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The  recent conviction of Unimin Canada Ltd (R v Unimin Canada Ltd, 2015 CarswellOnt 11640) underscores again the potential regulatory costs of failing to take appropriate  preventative measures to ensure compliance with the Environmental Protection Act, RSO 1990, c E.19 (“EPA”)–even during unusual weather.

 Unimin operates an open-pit Nepheline Syenite mine and related processing facilities near Kasshabog Lake near Havelock. Nepheline is a non-toxic mineral used in the manufacturing of various products, including glass and ceramics.

The company had a Dust Management Plan in place. However, as a result of an unusually warm winter, followed by an abnormally warm and dry spring, these measures proved insufficient in preventing dust, in the form of dry tailings materials, from blowing out of Unimin’s open tailings storage.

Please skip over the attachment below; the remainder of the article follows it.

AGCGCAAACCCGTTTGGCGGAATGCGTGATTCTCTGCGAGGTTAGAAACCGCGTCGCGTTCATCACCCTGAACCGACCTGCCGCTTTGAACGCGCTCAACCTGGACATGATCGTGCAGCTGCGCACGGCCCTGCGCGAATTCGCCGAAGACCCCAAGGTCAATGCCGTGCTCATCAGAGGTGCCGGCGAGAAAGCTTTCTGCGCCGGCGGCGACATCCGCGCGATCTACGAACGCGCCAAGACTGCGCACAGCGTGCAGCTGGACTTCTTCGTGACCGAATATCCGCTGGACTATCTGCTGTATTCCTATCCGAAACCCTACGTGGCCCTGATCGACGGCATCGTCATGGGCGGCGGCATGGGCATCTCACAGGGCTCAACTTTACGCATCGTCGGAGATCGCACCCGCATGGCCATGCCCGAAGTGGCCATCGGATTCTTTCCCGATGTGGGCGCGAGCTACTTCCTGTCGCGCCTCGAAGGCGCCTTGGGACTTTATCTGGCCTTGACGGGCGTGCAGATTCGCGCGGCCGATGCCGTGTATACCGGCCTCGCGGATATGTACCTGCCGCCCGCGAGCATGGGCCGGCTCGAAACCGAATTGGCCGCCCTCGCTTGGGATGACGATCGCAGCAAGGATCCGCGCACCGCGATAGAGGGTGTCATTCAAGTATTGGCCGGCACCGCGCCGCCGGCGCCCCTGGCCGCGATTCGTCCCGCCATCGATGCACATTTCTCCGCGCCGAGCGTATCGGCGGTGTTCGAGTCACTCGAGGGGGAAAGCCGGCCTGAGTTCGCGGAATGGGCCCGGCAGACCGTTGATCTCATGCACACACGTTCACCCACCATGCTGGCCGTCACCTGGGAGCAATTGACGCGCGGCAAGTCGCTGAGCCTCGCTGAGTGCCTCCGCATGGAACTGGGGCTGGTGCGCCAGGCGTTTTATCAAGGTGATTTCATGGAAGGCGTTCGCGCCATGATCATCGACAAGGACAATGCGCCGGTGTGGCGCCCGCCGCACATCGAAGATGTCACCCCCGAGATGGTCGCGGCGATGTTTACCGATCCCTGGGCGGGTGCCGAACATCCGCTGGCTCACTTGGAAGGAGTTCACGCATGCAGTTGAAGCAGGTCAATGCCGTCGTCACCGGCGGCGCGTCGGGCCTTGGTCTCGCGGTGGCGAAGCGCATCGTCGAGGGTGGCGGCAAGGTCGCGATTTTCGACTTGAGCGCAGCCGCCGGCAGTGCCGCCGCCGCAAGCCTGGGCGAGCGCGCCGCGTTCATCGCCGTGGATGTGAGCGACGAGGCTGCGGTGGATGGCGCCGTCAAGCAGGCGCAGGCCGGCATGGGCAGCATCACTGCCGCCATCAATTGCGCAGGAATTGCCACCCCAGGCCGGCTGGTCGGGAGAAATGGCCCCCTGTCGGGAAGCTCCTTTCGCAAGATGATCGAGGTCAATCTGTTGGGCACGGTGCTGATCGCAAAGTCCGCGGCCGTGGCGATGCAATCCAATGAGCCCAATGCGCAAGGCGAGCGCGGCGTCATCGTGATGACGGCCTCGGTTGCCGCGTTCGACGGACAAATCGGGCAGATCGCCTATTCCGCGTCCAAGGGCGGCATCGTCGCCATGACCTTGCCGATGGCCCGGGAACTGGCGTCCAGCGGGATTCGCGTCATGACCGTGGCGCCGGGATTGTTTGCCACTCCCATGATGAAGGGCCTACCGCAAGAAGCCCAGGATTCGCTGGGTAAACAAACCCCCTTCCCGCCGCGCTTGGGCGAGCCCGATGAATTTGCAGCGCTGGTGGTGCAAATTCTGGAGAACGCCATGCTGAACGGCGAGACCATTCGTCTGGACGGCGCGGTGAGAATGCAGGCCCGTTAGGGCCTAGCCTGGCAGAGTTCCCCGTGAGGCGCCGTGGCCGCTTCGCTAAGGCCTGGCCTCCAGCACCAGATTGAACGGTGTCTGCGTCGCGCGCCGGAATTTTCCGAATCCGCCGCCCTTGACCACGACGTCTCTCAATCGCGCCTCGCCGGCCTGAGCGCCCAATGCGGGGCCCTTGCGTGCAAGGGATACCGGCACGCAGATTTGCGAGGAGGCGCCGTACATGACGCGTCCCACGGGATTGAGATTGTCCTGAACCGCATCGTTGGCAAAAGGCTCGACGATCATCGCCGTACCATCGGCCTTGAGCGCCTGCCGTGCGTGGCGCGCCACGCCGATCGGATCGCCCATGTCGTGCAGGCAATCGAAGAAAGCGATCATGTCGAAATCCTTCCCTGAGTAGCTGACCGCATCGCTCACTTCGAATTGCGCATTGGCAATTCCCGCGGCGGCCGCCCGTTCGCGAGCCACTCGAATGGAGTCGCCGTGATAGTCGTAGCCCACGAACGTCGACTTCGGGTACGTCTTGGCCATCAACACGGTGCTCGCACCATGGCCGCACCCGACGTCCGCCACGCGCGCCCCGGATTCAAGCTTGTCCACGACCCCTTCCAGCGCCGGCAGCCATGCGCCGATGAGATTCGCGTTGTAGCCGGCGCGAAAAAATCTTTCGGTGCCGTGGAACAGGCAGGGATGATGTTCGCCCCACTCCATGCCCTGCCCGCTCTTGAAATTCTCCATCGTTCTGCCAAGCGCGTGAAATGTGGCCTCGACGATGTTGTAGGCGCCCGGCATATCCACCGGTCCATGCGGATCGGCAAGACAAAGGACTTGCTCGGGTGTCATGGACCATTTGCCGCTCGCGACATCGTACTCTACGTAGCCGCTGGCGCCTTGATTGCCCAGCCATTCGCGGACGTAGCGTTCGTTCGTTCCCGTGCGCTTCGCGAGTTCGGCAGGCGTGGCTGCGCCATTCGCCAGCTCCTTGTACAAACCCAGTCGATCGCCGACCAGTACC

Between March and November 2012, neighbouring residents complained of excess dust blowing from the Unimin facility onto their properties and coating outdoor furniture, vehicles, and homes. They reported experiencing various adverse effects, including loss of enjoyment of the normal use of their properties.

As a result, the company was charged with failing to take all necessary steps to prevent emissions of dust into the natural environment that were likely to cause an adverse effect.

In conjunction with the Ministry of Environment and Climate Change (“MOECC”), Unimin undertook “extensive” and costly (apparently totalling $1,675,000) mitigation and preventative measures beginning in March 2012 to get the dust emissions under control.

Even given these extensive, expensive, and cooperative efforts, Unimin was ultimately fined $325,000, plus victim surcharge (the company had a prior conviction under the Ontario Water Resources Act, RSO 1990, c O.40).

The case serves as yet another reminder that when it comes to EPA compliance, an ounce of prevention is worth a pound a cure. It also hints at an evolving relationship between due diligence and planning for abnormal weather events in the era of climate change. As “unusual” or “extreme” weather events increasingly become the norm, exercising due diligence will require enhanced planning.

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